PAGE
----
The Spooking Orb #3: The Guest

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The Peterson family — father, mother, early 20s daughter, highschool age son — are in mourning. Recently, Caleb, their oldest son and army soldier was killed in the Middle East.

Enter David. The Guest. David shows up at the Peterson’s rural abode, claiming to be a squadmate and great friend of Caleb. We, the audience, know something is off with David, not simply because the movie is titled ‘The Guest’, and Mrs. Peterson senses this at first at well. But David backs up his story by pointing himself out in a picture of Caleb the Petersons had amongst their mourning shrine before he even got there. He ingratiates himself further by being the missing good son/brother — he helps the highschooler stand up to bullies, assists the daughter with boyfriend problems, is a sounding board for the dad’s work woes, a warm son-like presence for mom.

This is a movie of tension, building. Watch David chop food in the kitchen with a large knife and wave it around while he’s talking in his earnest, affable manner. There’s a constant juxtaposition between blue eyed, ultra friendly David, that guy from Downton Abbey, and the violence we’re sure he’s capable of even before we see it. Indeed, the tension is dramatically more engaging and frightening than the violence itself when it does arrive.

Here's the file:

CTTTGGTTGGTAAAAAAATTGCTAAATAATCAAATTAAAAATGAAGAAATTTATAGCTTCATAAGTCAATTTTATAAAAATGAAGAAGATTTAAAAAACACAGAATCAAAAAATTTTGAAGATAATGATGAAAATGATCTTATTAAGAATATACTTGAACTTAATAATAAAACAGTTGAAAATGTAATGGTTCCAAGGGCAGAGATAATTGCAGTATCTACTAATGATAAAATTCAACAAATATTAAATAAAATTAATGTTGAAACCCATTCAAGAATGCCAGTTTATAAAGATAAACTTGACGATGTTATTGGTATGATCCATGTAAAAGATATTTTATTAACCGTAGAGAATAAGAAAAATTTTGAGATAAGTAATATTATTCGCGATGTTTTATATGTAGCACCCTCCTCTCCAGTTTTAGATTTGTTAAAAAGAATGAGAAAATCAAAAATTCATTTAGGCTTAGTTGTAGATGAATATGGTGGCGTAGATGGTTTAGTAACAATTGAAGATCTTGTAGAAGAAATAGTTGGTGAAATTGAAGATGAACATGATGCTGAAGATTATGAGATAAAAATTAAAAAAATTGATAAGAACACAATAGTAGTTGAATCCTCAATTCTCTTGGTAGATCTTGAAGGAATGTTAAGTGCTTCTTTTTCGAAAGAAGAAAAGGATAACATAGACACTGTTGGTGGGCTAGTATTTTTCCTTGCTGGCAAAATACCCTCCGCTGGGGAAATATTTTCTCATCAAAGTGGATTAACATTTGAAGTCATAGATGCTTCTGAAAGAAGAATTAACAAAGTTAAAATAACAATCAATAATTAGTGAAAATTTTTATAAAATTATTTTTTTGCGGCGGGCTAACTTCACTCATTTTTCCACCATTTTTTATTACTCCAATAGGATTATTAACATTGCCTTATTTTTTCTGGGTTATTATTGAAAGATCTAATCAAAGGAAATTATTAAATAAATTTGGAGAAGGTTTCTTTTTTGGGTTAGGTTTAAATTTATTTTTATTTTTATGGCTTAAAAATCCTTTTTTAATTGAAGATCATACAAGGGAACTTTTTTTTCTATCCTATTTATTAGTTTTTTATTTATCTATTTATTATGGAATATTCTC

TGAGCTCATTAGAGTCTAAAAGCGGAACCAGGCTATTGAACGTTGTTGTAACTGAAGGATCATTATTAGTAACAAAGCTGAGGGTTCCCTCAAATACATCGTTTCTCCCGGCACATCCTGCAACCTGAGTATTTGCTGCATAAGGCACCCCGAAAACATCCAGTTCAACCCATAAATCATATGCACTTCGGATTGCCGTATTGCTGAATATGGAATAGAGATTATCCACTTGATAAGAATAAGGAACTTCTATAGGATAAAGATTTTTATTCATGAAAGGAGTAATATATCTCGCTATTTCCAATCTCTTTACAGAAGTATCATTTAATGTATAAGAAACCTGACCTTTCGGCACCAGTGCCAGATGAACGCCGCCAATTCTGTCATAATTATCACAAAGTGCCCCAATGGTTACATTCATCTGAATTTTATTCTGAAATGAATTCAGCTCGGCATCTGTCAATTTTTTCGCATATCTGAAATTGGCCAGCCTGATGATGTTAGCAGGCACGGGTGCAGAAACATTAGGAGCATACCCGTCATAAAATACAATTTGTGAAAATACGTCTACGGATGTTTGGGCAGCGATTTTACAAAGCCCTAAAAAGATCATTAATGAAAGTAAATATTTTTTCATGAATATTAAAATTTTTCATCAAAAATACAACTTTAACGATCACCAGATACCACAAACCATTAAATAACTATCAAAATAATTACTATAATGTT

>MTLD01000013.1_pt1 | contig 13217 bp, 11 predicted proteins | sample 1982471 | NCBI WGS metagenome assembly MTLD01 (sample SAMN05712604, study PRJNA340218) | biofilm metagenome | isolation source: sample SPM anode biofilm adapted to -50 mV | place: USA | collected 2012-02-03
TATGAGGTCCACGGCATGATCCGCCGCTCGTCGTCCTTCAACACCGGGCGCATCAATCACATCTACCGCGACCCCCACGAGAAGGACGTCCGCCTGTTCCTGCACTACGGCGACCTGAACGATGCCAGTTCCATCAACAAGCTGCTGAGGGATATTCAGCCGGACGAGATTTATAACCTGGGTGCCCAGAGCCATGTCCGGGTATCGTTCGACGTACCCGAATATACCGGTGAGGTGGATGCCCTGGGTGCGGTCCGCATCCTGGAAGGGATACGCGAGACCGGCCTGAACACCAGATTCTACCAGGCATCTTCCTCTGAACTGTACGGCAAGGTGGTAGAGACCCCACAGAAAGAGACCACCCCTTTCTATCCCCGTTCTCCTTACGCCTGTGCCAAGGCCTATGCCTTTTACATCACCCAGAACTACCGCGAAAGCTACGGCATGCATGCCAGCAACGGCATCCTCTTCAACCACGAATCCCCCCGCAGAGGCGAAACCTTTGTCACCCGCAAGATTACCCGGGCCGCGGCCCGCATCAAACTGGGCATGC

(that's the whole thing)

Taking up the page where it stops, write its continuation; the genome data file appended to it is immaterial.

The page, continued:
While ostensibly a horror movie, The Guest isn’t all that scary or share many commonalities with modern horror. It’s more of a homage to 80s thriller/horror. It’s kind of goofy, kind of campy, there’s purposeful overacting and secret military plots. The type of movie that somehow sets its final set piece amidst a Halloween maze. Dan Stevens keeps David just believable enough to not devolve fully into silliness. 

The mystery of David is never fully explained. The film uses some sci fi handwaving to explain portions of it. But that feels more like a crutch to explain otherwise inexplicable violence than an organic part of the film. I read later that the director had more ‘explainer’ scenes in the initial cuts but removed them because audience’s found them boring. But the end result feels too middle-ground for me — I would prefer a full explanation or none at all. If you read into the details the film drops, there’s definitely a fun sci-fi twists lurking below the surface, but without a reveal, it loses much of its appeal. I realize how fickle I am when I just celebrated a movie for giving no full explanation two days ago and then get annoyed this one didn’t have one. But they’re completely different styles of narrative!

My final thoughts coming away from the movie was that it was a great ride that I really enjoyed while it was happening, but kind of unsatisfying in the end. You could almost chart my tension/engagement as a jagged, rising line that flatlines once the movie ends. Something about this style of horror, even when very well realized like this movie is, just does not stick with me like other, scarier subgenres.

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